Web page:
Start a PCC in Your Area

Whether you’re a mailing professional or an industry mailer, you can start a Postal Customer Council® (PCC®) in your community. Get in touch with your local postmaster before you begin, and reach out to the National PCC Team for guidance.

Find your local postmaster ›

Contact the National PCC Team ›

Step 1: Notify the PCC Program Office ›
Step 2: Select Co-Organizers ›
Step 3: Establish the Executive Board and Adopt Rules of Governance ›
Step 4: Elect Officers ›
Step 5: Plan a Meeting & Invite Prospective Members ›

Step 1: Notify the PCC Program Office

Complete the PCC Charter application and submit it to the National PCC Team and your local Postal Service District Manager. Your startup plans will need to be approved in writing before you can establish a PCC. Contact the PCC Program staff for help, and check with USPS field personnel for further support.

Contact the PCC Program Office at

PCC Charter RTF

PCC Financial DOC | TXT

PCC Network Field Support RTF

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Step 2: Select Co-Organizers

Find one or more business mailers to work with you and the postmaster in establishing your first PCC Executive Board and developing plans for increasing membership.

Choosing dedicated co-organizers early in the process sets the stage for an effective council.

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Step 3: Establish the Executive Board and Adopt Rules of Governance

The first Executive Board of the PCC, at its first meeting, will adopt a set of bylaws, important rules regarding how the organization operates. Here are some basic requirements for the Executive Board and the governance of the PCC. See the recommended bylaws document for details.

Recommended PCC Bylaws DOC | TXT

The Executive Board should have at least 3 members. Avoid tied votes with an uneven number of members. At least 2 should be postal members, including the Postal Co-Chair, who will be the Postmaster/Postal Executive for the PCC’s area, and who will appoint other postal members of the board.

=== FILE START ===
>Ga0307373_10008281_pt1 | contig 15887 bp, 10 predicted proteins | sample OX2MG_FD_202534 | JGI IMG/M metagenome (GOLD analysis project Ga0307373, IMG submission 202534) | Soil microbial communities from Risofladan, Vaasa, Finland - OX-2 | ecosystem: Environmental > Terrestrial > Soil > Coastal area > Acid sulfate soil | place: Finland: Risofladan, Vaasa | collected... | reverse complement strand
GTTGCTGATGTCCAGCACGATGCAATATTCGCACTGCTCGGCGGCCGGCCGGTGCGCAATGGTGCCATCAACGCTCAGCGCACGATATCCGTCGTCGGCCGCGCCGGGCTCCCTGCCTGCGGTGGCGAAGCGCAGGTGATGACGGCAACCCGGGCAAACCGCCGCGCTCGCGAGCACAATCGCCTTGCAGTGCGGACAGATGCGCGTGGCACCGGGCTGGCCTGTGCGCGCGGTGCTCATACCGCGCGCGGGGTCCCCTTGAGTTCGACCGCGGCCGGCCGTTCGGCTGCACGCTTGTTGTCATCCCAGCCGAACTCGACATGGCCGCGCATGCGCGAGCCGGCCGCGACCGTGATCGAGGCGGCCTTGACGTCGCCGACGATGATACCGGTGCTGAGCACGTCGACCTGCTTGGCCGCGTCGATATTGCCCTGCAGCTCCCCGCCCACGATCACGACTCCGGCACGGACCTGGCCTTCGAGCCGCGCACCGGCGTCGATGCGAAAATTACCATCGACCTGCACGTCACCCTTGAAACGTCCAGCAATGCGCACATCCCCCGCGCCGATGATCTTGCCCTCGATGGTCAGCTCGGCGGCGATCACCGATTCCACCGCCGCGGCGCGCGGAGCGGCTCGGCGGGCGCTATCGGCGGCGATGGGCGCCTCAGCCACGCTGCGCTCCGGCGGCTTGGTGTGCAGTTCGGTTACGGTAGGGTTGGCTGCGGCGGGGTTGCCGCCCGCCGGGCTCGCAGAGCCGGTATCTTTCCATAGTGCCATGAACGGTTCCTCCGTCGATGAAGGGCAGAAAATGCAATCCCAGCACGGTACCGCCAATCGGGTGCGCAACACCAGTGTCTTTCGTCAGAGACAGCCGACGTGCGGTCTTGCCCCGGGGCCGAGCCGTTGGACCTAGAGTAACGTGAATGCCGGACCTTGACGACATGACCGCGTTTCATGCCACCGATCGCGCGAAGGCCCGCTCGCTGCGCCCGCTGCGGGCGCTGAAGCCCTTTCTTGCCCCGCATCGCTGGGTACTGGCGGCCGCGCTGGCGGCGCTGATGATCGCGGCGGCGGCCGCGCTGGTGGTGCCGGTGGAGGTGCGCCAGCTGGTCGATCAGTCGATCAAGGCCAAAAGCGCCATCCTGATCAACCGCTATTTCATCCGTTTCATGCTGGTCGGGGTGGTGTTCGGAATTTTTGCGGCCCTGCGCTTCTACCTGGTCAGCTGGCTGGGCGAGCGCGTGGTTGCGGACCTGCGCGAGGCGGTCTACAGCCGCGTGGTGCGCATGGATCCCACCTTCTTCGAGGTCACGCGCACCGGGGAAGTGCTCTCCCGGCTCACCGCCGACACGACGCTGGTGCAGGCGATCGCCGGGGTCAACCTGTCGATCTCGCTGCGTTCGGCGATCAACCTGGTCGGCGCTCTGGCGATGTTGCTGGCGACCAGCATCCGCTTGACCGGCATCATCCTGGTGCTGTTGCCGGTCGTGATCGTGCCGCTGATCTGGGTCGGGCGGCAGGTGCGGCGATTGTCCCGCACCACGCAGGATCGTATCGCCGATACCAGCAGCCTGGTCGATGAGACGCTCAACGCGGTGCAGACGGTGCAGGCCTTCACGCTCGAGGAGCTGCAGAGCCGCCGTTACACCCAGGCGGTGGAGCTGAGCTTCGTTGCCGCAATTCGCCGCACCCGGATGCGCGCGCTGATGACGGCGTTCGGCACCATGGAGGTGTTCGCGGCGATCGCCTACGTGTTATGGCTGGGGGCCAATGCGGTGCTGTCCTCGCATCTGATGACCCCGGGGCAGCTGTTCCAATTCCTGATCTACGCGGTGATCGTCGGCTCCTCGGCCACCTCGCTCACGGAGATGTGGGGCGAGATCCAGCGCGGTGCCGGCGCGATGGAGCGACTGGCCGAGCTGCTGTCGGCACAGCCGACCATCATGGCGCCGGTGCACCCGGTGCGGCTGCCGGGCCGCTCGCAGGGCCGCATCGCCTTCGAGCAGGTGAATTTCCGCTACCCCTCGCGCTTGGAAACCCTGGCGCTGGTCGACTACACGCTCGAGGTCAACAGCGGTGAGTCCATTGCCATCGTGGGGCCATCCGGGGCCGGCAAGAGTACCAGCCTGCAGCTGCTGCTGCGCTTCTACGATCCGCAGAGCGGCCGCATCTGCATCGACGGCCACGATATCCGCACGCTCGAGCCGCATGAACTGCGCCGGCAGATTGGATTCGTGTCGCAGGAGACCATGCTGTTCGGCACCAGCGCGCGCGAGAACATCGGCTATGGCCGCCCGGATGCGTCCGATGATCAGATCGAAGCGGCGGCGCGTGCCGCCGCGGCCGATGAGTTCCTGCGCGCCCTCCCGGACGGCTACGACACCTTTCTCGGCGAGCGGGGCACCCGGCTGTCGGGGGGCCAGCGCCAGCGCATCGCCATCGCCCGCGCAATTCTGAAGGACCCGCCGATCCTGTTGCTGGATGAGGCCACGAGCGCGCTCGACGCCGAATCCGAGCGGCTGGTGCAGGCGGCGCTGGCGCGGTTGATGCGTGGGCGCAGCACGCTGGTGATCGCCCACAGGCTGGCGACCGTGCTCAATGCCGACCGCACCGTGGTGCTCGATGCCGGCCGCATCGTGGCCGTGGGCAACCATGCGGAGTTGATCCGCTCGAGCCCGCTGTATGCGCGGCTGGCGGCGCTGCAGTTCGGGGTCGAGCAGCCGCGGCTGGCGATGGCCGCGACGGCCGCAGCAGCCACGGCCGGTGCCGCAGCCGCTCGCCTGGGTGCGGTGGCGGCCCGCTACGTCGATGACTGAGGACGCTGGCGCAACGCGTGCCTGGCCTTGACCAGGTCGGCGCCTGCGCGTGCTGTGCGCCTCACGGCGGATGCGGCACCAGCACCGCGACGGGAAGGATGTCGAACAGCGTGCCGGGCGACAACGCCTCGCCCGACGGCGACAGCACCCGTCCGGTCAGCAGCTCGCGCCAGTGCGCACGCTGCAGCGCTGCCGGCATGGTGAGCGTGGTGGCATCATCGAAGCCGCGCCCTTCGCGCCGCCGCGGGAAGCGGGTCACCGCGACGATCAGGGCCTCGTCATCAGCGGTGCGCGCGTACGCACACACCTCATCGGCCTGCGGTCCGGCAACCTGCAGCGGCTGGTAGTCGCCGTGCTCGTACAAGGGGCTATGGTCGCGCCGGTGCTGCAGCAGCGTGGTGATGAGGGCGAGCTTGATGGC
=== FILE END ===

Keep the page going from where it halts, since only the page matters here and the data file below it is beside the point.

The rest of the board will be chosen from the PCC membership—and members should be willing to commit time and effort to the PCC. The Postal Co-Chair will appoint an Industry Co-Chair and Industry Executive Board members. They’ll serve a 2-year term and can be reelected by the PCC membership to serve for consecutive terms.

The main objective of the PCC's Executive Board is to meet the business community’s postal-related needs. The Executive Board members plan and organize meetings, events, and educational sessions that foster and maintain the working relationships between business mailers and the Postal Service.

Board members must consider all business mailers in the PCC area—the goals of the PCC take precedence over those of any one individual or corporation.

Matters may be voted on by the Executive Board only at a properly called meeting where a quorum is present. A quorum will be present only if the Postal Co-Chair (or his or her designee who must be a postal employee) is in attendance at the meeting and when a majority of the Board is present, including the Postal Co-Chair or his or her designee. Decisions are made by the majority of those present, assuming there is a quorum, but the Postal Co-Chair can cast the deciding vote on any contested matters, tied or insufficient votes, and can act in situations where the best interest of the Postal Service is at risk, as determined by the Postal Co-Chair at his or her discretion.

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Step 4: Elect Officers

The chairs you’ll need to fill are Postal Co-Chair, Industry Co-Chair, Secretary, and Treasurer. More details about officers and their roles are available from Publication 286. PDF

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Designate a PCC Treasurer to manage membership dues, registration and meeting fees, contributions, and donations and deposit them into a separate PCC commercial bank account. Postal Service trust accounts are no longer available for PCCs.

No contract or other document that purports to bind the PCC is effective to do so without the signature of the Postal Co-Chair. Therefore, all checks and contracts that the PCC enters into must be signed by the Postal Co-Chair and can be signed jointly by the Postal Co-Chair and the Industry Co-Chair.

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Step 5: Plan a Meeting & Invite Prospective Members

A PCC should aim to have at least 4 general meetings per year. The general PCC meetings are great opportunities to educate the PCC members about Postal Service products and services. Get help planning organizational meetings from the PCC Program office.

Contact the PCC Program office ›
Organizers probably already know some local business leaders who would be interested in joining your PCC.

Network with other PCCs
Because every PCC's goal is to bring mailers together with their local Postal Service officials, the Postal Service formalizes affiliations between different PCCs, like a "statewide PCC." But informal sharing of information among PCCs is encouraged. Network with other PCCs by having them add you to their mailing lists—you can learn from their activities and improve your own programs. But don’t forget to return the favor… add these contacts to your mailing list, too.

Also, be sure to include the Headquarters PCC Program Manager at the following address: 

WASHINGTON, DC 20260-4541

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